Teen Mental Health: What You Need To Know

Teen Mental Health: What You Need To Know

Jun 2nd 2021

Teens are at the heart of Lake Country Growers. As mother's of teenagers both Rebecca and Maureen love engaging their children and other teens in the day to day operations of the farm and the business. They have first hand seen the struggles that todays children are experiencing. Although May was Mental Health Awareness Month, it’s something that deserves attention year round. Therefore, we reached out to a friend that is very experienced in mental health, especially when it comes to children. Amy McKenzie is an RN and Care Manager at Mercy Child Adolescent Partial Program and we were chatting about how the pandemic has changed things tremendously. Amy and her coworker Mckenzee Renkema, PLMHP Program Therapist at CHI Mercy, stressed how important it is to be mindful of what our children may be experiencing and gave us tips to share with you.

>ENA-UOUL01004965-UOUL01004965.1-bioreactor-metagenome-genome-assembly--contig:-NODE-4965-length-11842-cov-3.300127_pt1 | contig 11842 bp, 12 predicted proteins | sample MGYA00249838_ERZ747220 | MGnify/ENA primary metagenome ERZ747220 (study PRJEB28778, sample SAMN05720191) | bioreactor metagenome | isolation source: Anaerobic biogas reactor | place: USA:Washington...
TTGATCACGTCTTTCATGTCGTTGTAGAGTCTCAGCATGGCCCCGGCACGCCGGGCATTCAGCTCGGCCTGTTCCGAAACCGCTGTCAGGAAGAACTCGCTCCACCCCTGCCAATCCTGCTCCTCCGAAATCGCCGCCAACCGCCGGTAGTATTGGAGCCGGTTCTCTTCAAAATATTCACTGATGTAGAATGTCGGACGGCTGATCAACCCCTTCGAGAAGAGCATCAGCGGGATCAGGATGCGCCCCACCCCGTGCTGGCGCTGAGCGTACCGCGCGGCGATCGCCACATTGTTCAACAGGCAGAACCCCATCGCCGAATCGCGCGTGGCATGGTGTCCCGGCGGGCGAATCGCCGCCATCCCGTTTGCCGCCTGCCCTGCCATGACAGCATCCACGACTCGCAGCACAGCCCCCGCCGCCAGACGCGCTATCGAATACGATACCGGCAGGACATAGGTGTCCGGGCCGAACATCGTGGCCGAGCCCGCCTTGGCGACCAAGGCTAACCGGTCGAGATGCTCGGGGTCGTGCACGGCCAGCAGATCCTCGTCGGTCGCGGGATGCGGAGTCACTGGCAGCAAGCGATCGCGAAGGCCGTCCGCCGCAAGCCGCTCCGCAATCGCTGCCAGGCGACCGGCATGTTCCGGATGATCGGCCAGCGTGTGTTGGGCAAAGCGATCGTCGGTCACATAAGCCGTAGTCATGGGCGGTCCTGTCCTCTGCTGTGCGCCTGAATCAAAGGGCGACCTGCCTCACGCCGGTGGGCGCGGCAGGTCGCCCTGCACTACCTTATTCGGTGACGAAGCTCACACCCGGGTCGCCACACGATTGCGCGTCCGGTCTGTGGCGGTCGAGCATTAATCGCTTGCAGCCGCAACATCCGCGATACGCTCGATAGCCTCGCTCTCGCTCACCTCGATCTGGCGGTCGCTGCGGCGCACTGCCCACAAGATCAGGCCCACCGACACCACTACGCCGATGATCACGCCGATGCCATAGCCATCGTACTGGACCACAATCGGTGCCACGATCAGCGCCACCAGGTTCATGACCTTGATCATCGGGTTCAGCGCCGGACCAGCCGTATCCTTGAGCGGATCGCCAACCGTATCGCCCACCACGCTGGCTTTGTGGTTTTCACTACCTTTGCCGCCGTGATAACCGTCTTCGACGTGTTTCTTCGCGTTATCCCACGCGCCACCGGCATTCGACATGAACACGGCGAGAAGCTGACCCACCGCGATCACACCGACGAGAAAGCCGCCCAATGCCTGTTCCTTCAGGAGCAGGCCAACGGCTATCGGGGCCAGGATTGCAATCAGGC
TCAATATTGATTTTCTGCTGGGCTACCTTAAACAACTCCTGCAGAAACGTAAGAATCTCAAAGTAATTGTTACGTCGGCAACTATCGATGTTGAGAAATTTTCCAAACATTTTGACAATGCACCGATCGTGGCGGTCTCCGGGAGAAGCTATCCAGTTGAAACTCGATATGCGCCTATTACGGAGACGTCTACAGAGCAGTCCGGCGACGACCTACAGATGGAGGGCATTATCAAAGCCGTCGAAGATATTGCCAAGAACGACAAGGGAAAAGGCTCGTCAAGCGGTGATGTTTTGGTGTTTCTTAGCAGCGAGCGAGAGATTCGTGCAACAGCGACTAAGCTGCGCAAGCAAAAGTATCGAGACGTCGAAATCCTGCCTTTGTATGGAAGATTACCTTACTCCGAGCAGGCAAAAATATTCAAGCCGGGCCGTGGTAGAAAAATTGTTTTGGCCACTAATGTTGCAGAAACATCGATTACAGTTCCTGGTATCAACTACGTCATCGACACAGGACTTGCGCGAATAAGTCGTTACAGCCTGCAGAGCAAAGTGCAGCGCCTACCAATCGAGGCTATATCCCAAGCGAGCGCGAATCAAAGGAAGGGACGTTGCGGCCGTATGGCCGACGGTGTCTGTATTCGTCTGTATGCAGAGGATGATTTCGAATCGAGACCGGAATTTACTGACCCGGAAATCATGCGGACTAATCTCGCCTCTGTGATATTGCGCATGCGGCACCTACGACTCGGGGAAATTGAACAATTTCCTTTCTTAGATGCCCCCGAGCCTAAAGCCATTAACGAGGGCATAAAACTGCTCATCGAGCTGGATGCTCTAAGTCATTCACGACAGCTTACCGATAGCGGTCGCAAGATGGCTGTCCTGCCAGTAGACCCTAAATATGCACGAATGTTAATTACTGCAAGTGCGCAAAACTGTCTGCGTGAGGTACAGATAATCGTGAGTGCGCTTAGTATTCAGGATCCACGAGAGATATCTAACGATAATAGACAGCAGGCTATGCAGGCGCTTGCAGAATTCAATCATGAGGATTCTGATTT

It’s obvious that kids need additional care during these ever-changing times but we didn’t realize to what extent. Before COVID-19 changed the world, her program had always had a steady flow of kids needing services. Now, they are so busy that they have a waitlist to get into the program. It’s not just her program that is seeing an influx of patients so we thought this would be a great opportunity for her to explain what we can do to help the children around us.

Take a moment and read through these alarming statistics from the Mental Health America report:

  • Youth mental health is worsening. 9.7% of youth in the U.S. have severe major depression, compared to 9.2% in last year’s dataset. This rate was highest among youth who identify as more than one race, at 12.4%.
  • 60% of youth with major depression did not receive any mental health treatment in 2017-2018. Even in states with the greatest access, over 38% are not receiving the mental health services they need.
  • Young people are struggling most with their mental health. The proportion of youth ages 11-17 who accessed screening was 9 percent higher than the average in 2019. Not only are the number of youth searching for help with their mental health increasing, but throughout the COVID-19 pandemic youth ages 11-17 have been more likely than any other age group to score for moderate to severe symptoms of anxiety and depression.